Stone statueThe town of Xian, China was once a major world center. It was here that first empire of a unified China ruled from and it is the home of the famous terracotta army. This is also the main point of departure of the Silk Road that link China to the Western world. Times have been tough on this town though. As China moves away from its socialist past it is laying off many people from its state run factories.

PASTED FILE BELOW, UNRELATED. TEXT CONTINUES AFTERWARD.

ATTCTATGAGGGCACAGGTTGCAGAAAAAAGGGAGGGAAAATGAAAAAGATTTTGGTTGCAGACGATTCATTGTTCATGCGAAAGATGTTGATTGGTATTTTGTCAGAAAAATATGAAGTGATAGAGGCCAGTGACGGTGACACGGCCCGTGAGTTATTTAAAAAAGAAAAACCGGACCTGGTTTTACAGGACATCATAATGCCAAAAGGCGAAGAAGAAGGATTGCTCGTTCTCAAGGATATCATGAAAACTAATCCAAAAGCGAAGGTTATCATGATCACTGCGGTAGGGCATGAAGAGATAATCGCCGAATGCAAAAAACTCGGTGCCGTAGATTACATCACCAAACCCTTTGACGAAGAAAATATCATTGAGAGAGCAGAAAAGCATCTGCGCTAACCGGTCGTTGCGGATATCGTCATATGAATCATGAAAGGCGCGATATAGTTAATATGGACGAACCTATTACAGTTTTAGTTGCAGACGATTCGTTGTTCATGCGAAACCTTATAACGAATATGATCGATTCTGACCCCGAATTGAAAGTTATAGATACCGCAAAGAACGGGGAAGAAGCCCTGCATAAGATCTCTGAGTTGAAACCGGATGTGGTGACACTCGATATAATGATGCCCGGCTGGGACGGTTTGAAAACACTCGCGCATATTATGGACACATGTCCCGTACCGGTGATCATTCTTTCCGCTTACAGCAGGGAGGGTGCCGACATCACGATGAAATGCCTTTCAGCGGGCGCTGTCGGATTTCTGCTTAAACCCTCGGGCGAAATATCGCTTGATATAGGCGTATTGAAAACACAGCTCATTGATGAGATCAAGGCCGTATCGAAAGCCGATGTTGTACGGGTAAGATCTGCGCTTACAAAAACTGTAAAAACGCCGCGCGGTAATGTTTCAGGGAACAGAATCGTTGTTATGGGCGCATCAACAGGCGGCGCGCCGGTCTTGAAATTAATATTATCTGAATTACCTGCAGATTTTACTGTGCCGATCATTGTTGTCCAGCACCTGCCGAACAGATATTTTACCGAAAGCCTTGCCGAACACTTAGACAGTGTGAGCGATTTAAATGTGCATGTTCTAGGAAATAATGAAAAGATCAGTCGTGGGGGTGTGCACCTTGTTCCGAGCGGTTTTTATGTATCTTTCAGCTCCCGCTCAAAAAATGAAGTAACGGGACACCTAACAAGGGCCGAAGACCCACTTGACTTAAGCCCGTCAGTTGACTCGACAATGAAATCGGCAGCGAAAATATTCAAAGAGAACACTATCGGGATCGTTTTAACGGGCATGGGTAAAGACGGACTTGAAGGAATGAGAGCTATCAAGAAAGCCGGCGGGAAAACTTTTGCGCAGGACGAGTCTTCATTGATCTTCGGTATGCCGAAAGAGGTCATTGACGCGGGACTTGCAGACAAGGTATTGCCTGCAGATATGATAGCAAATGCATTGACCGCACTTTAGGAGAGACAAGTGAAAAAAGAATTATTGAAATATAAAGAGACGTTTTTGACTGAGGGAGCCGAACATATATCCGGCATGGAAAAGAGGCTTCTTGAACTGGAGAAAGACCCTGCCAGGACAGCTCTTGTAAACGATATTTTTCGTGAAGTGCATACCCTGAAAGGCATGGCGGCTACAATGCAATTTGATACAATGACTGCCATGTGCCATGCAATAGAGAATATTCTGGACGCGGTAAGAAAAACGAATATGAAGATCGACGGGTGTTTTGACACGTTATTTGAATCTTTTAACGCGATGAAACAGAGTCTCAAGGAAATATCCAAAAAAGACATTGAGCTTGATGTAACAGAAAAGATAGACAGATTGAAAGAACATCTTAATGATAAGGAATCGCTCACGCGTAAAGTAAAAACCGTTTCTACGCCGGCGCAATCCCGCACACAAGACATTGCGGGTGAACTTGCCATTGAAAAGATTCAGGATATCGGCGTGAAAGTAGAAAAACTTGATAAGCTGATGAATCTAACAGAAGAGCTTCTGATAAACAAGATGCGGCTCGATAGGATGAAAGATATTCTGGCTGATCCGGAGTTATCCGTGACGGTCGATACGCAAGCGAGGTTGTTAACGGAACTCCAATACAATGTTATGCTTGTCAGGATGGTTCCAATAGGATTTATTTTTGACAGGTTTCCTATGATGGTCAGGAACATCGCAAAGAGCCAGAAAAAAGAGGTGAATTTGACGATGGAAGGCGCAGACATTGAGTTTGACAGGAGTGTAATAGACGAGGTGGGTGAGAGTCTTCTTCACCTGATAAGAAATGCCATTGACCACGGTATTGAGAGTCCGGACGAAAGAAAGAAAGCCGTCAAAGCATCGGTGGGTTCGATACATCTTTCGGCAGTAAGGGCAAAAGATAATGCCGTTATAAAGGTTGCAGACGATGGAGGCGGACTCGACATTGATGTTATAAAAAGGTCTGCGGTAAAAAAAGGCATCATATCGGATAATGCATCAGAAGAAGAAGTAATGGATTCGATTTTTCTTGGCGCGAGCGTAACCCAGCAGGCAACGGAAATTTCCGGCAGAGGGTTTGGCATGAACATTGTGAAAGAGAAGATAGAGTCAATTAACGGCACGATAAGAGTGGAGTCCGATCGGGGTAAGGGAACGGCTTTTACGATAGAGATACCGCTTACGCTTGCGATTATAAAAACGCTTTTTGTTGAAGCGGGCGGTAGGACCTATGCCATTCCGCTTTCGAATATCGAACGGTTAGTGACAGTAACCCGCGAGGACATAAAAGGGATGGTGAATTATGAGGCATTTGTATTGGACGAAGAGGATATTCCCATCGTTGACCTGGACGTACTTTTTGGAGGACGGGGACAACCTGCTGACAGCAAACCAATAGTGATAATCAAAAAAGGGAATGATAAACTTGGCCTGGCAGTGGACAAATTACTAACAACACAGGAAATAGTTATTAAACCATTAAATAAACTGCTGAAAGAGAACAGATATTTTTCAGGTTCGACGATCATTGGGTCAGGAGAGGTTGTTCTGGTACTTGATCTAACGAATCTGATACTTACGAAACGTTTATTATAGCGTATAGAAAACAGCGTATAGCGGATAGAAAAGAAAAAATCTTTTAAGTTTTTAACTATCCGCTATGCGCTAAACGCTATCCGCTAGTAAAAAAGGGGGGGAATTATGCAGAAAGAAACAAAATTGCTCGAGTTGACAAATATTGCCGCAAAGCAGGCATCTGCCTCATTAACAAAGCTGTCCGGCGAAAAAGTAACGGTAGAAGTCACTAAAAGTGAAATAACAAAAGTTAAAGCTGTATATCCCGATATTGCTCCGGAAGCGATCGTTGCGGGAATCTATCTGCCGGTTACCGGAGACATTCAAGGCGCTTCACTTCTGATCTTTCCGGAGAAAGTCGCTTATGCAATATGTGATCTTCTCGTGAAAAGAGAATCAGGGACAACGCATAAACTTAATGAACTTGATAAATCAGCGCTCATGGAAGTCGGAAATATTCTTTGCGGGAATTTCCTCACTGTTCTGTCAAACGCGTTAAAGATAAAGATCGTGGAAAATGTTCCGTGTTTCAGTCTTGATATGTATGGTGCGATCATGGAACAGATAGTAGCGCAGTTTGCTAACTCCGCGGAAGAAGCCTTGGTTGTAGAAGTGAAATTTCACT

[showhide type=”transcript” more_text=”Read the Transcript »” less_text=”Close the Transcript”] JIM LEHRER: Now two looks inside the China President Clinton is visiting. The first comes from Fred De Sam Lazaro of KTCA-St. Paul-Minneapolis. He recently returned from Mr. Clinton’s first stop, the City of Xian. President Clinton visits Xian. FRED DE SAM LAZARO: For days workers prepared for President Clinton’s visit to Xian, a city of six million, some five hundred fifty miles southwest of Beijing in Shanxi Province. They used these boards to build a stairway to allow the President a rare eye-level glimpse at one of the century’s most spectacular archaeological discoveries. This army of Terra Cotta warriors dates back to 200 B.C.. It’s one of many monuments to a time when Xian was the center of the world, says China Historian Richard Bohr, a frequent visitor to the region. RICHARD BOHR, University of Minnesota: Xian about a thousand years ago was the biggest city in the world. It was for more than a thousand years the capital of fourteen dynasties in China. It was the capital of the first emperor who unified all the feudal kingdoms into what became a unified China, a middle kingdom. It connected China to the Roman empire and the Mediterranean world through the Silk Road. FRED DE SAM LAZARO: Today tourists enter through the same wall into Xian that the Silk Road traders did centuries ago. The city took in the equivalent of some 200 million U.S. dollars in tourist revenues in 1996. Together with tourism, Bohr says Beijing’s push toward market reforms and home ownership has prompted a boom in construction activity, hitherto confined to China’s major Eastern cities. But behind the façade of growing tourism and the construction boom lies an economy still largely mired in the old socialist model. Dozens of large state-owned enterprises and factories have had to let go, by some estimates, as many as 40 percent of their workers. In the last four years, as state-owned factories have tried to compete in the market economy, joblessness has become a stark reality in Xian. Each day in what are called free labor markets hundreds of unemployed people, many from nearby rural areas, gather along the city sidewalks, hoping for day jobs. MAN ON STREET: (speaking through interpreter) I come here to look for a job almost every day. I can’t find one. The struggles of everyday life. FRED DE SAM LAZARO: Many complained to us off-camera of a daily struggle, in some cases, just to find food, about feeling betrayed by a system that had guaranteed lifelong employment and welfare benefits. However, newspaper editor Zhang Fuhan says China’s sweeping market reforms have opened a world of new opportunity. His own China Business newspaper, begun in the early 90’s, is privately owned and most of its workers are former employees of state-owned factories. ZHANG FUHAN, Editor: (speaking through interpreter) So long as they are hard working and talented and like to do things, they will benefit. If you are lazy, don’t want to learn, don’t want to work, you will never benefit. This is good for the talented and industrious people, not for lazy and good for nothing people. China’s class of entrepreneurs. FRED DE SAM LAZARO: Zhang and others are quick to point to stories from the emerging class of entrepreneurs. Hou Xiao Jun thought he’d spend the rest of his working life in this telephone equipment factory, where he was assigned to work after high school in 1975. But 19 years later he was laid off, along with half the factory’s workers. HOU XIAO JUN, Car Wash Owner: (speaking through interpreter) At first, it was a big shock. I did not know about the future. FRED DE SAM LAZARO: But after two years of looking, Hou saw opportunity as more and more Chinese began to purchase automobiles. He used his life savings and borrowed from relatives to open a car wash. Today he owns three of them, plans more, and has hired 50 people from the ranks of the unemployed. HOU XIAO JUN: (speaking through interpreter) All of my employees make much more money than they originally got in the factory. Of course they work very hard, much harder than they did in the factory. FRED DE SAM LAZARO: Not far from Hou’s car wash is another automotive entrepreneur. Tien Wanxia was laid off after 11 years of factory work, even though her old employer gave her its coveted Model Worker award. She managed to find work in the American Turtle Wax Company in Beijing, then decided to strike out on her own. TIEN WANXIA, Turtle Wax Distributor: (speaking through interpreter) In U.S. every one and a half person owns a car. In China it’s every 100th person. But China is a developing market economy and the number of vehicles surely will increase. FRED DE SAM LAZARO: Tien got a break from her employer, which awarded her a Turtle Wax distributorship. She returned to open it in Shanxi Province and later expanded to stock other auto parts. TIEN WANXIA: (speaking through interpreter) I think Turtle Wax made me their agent because I work hard and to weather hard times. I want to become the biggest auto parts supplier in China. FRED DE SAM LAZARO: However, many of Xian’s unemployed haven’t had that combination of acumen and luck. Many try their hand at food service, helped by free street vendor licenses from the government. MAN ON STREET: (speaking through interpreter) I didn’t have a job before and it was difficult. FRED DE SAM LAZARO: But now you are earning money? MAN ON STREET: (speaking through interpreter) Enough to support life. FRED DE SAM LAZARO: Talking to reporters, especially foreign ones, may be gradually becoming less taboo in Xian, but the topic of joblessness is painful. Ask people on this street if they’re laid off, as we did, and the conversation stops abruptly. The key question is how long Xian’s laid off workers will have to endure the pain of unemployment. Few get any government assistance and must rely on family or savings to get by. However, Professor Bohr says despite their frustration, few see any alternatives to a market economy, having long lost faith in the old state-run economy. RICHARD BOHR: What one hears from many of the laid-off workers is that I am willing to make a temporary, short-term sacrifice for the long-term gain of a healthier, more robust, private economy, which will be able to hire me and utilize my skills. The Chinese economy has been successful enough that it has been able to create enough prosperity to make enough people satisfied with the government. The promise of tomorrow. FRED DE SAM LAZARO: Bohr says while the future is uncertain for older workers in Xian’s new economy, it’s filled with promise for those who enter in a few years. [/showhide]